I think in many ways, they don’t. The most important and key way, obviously, is progression raiding. Apotheosis is raiding hard-mode content with a group of 25 people. Their policies and involvement may differ considerably from Business Time’s. But in the space that we intersect, we get along famously. I also cannot overstate that this is absolutely the best thing that could possibly happen for guilds of any size or goal. Guilds have typically been (largely) insular operations. You have your own guild chat, you have your guild events, you may sometimes invite “outsiders” along but generally it’s all about what happens within a guild. Thanks to the new connectivity between guilds, this mentality has been exploded. Small guilds (such as ours) can tap into a much larger resource of players. The challenge to keep your guild engaged and interested has just been greatly reduced! It used to be that I worried if I wasn’t online every day, or I worried if we didn’t have enough events being planned outside of raiding that people would get bored, or stop logging in, or even leave. I imagine that other guild leaders may have the same fears. It’s tough to maintain a community of people when everyone has commitments outside of playing a video game. Especially in smaller guilds players can be like ships passing each other in the night – never even seeing another soul online for hours at a time. That may still be a true, but an influx of organized activity that members can participate in keeps people happy and engaged. As far as I’m concerned, there is no downside to this at all. I get to meet and raid with friends that might not necessarily share the same progression raiding goals as I do, and we don’t have to be in the same guild, but we still have a good time!

It also means opportunity for everyone involved. Cross-pollination of guilds widens the community, and bridges the gulf that’s always existed between isolated guild communities without impacting the singular goals of the guilds themselves. Thanks to the contribution of these folks, I am making progress towards building a Dragonwrath. Yes, I decided to go ahead and get it done, no matter what it took. That wouldn’t be possible without the help of these friends. We usually have a critical mass of BT players each week, but are just 2-3 people short of a “guild” run. To me, it’s been pretty amazing. We’ve been doing heroic modes and having a blast. I think everyone has fun. (Although ask them how they feel in a few months…) On the flip-side, Val’anyr shards have been going to Jasyla in the Ulduar 25 runs. Somehow it seems “right” to me that our guild members can help her build a legendary while some of her guild members are helping me build one, too. I’m not a member of Apotheosis, and they aren’t members of Business Time, but as I said – we aren’t nothing to each other, either.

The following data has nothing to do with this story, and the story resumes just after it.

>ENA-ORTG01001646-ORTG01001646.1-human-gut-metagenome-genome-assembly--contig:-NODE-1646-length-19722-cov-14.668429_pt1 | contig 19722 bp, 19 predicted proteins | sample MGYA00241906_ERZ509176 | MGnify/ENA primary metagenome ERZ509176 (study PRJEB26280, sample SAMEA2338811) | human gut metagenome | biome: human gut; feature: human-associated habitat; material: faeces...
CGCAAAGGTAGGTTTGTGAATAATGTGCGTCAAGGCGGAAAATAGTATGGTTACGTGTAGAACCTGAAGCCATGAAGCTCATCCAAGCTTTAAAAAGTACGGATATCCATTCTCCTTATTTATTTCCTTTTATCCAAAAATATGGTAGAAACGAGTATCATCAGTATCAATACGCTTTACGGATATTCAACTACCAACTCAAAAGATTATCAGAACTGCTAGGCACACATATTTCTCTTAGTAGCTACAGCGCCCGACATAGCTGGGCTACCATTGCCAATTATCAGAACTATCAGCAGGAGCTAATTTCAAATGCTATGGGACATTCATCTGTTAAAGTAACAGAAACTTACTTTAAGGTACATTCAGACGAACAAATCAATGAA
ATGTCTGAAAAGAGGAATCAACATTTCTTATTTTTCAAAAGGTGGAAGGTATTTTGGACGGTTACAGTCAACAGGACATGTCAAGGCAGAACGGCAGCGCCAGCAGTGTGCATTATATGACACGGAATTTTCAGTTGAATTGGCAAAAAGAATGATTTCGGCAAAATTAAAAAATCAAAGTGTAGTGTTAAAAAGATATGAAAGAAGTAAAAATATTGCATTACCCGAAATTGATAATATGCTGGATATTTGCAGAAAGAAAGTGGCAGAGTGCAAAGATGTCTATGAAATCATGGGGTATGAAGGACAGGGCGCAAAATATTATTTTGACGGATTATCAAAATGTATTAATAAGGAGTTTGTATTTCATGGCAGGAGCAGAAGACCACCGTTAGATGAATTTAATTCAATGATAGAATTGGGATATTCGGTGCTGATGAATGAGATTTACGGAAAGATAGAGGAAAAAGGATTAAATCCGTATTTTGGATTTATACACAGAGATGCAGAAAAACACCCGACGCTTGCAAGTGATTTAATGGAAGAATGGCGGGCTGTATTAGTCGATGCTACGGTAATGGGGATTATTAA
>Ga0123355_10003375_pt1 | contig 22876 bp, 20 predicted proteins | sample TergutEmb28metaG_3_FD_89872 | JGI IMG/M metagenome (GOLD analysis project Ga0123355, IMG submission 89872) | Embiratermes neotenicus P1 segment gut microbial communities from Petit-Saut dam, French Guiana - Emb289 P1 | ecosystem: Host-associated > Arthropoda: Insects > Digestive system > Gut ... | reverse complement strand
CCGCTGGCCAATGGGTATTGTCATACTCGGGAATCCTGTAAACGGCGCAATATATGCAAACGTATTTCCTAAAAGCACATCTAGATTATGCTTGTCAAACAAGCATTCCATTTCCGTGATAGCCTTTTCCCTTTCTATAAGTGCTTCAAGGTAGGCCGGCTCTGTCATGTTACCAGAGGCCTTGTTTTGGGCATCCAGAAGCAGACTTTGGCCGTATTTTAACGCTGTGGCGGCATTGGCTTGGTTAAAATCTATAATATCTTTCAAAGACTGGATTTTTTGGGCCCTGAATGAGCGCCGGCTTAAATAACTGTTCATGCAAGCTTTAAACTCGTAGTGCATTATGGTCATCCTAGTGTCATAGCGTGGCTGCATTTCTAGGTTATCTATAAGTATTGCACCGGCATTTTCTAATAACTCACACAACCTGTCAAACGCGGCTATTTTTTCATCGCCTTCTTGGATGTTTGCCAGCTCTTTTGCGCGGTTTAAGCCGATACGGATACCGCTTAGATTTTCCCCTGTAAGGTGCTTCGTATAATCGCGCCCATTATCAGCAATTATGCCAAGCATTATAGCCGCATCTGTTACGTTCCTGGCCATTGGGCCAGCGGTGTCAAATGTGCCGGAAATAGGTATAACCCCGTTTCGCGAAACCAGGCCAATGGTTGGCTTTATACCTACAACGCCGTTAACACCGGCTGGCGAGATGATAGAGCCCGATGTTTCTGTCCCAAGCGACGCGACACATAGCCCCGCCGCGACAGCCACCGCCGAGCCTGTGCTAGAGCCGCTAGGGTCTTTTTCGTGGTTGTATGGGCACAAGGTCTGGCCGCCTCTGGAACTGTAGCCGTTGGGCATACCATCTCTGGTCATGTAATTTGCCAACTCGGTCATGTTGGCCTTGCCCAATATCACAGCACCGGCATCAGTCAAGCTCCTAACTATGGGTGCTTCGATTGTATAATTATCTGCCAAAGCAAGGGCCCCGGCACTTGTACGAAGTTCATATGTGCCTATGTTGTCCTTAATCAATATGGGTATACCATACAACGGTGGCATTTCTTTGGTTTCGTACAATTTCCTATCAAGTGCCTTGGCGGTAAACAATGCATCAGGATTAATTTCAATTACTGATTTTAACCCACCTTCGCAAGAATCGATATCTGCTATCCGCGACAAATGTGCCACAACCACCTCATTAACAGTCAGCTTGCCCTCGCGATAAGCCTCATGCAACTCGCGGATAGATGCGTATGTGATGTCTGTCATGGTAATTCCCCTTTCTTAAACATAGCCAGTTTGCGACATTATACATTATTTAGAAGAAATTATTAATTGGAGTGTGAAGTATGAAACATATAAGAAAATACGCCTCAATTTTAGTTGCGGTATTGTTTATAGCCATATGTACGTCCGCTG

Meantime, I haven’t even touched on the raiding communities that have sprung up as a result of this Real ID change – people who want to make cross-server raiding their primary game activity! The guild that you are in at that point matters even less, because there is not likely to be a “central” guild organizing an event, rather it’s an individual bringing together raiders from all over. It’s radical to suggest that you might not even need a guild to enjoy raiding content, but with Looking For Raid and cross-server raiding, that has very quickly become our reality.

So where do we go from here? Let’s break down even more barriers. I wish I could group with people from the EU. I wish I could raid with my cross-faction friends. Let me invite friends from other servers via the in-game calendar! Consolidate these things so I am spending more time in your game. Let me offer guild repairs for everyone in my raid, the same way I can drop a feast and provide flasks for them. The final one, I’m a bit more trepidatious about: the ability for Real ID groups to join raids for current content. If that one becomes a reality, your guild tag really might cease to matter in a way that’s dangerous for guilds, although it might also really help to be able to fill a raid last-minute with a friend. The structure of guild and group play in WoW has been fundamentally altered. I’m not quite sure where it’s heading, or where Blizzard will draw the line, but for the time being I am pretty happy about it. The recently announced Scroll of Resurrection plays into this too. Characters and guilds and play are ultimately malleable at this time. It’s as easy as snapping their fingers for Blizzard to create a level 80 character, to race/faction change a character, and send them to whatever server they want. All of this is accomplished usually in a matter of minutes – I know, because I’ve poured money in that direction before. Now that the floodgates have been opened to allow us to play together, I predict that people won’t be content to stop there. We’ll probably see current content Real ID raiding, guild raiding coalitions, possibly even guild mergers. (It’s possible to server transfer a guild now, too!) More and more, we’re going to be playing together however much we want to be.

So how about you? How have the Real ID changes impacted your gameplay? What do you think about the “new” social reality of World of Warcraft?